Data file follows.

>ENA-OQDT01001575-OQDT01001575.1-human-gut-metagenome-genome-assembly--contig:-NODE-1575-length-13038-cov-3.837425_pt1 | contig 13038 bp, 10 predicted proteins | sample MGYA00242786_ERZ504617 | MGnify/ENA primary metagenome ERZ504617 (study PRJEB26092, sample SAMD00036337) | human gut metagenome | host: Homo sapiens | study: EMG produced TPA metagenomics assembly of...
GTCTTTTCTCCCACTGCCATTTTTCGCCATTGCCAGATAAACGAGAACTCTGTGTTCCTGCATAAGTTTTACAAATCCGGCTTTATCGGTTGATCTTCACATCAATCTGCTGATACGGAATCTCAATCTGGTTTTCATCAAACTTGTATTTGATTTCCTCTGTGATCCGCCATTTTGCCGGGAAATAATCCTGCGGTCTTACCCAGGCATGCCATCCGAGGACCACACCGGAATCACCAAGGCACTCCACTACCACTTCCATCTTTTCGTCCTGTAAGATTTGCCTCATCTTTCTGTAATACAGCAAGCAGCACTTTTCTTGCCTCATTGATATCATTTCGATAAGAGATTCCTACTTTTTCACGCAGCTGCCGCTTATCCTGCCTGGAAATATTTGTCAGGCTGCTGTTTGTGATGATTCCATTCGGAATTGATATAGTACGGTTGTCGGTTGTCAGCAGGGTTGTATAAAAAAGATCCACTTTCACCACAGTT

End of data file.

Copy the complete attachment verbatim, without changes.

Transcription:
>ENA-OQDT01001575-OQDT01001575.1-human-gut-metagenome-genome-assembly--contig:-NODE-1575-length-13038-cov-3.837425_pt1 | contig 13038 bp, 10 predicted proteins | sample MGYA00242786_ERZ504617 | MGnify/ENA primary metagenome ERZ504617 (study PRJEB26092, sample SAMD00036337) | human gut metagenome | host: Homo sapiens | study: EMG produced TPA metagenomics assembly of...
GTCTTTTCTCCCACTGCCATTTTTCGCCATTGCCAGATAAACGAGAACTCTGTGTTCCTGCATAAGTTTTACAAATCCGGCTTTATCGGTTGATCTTCACATCAATCTGCTGATACGGAATCTCAATCTGGTTTTCATCAAACTTGTATTTGATTTCCTCTGTGATCCGCCATTTTGCCGGGAAATAATCCTGCGGTCTTACCCAGGCATGCCATCCGAGGACCACACCGGAATCACCAAGGCACTCCACTACCACTTCCATCTTTTCGTCCTGTAAGATTTGCCTCATCTTTCTGTAATACAGCAAGCAGCACTTTTCTTGCCTCATTGATATCATTTCGATAAGAGATTCCTACTTTTTCACGCAGCTGCCGCTTATCCTGCCTGGAAATATTTGTCAGGCTGCTGTTTGTGATGATTCCATTCGGAATTGATATAGTACGGTTGTCGGTTGTCAGCAGGGTTGTATAAAAAAGATCCACTTTCACCACAGTT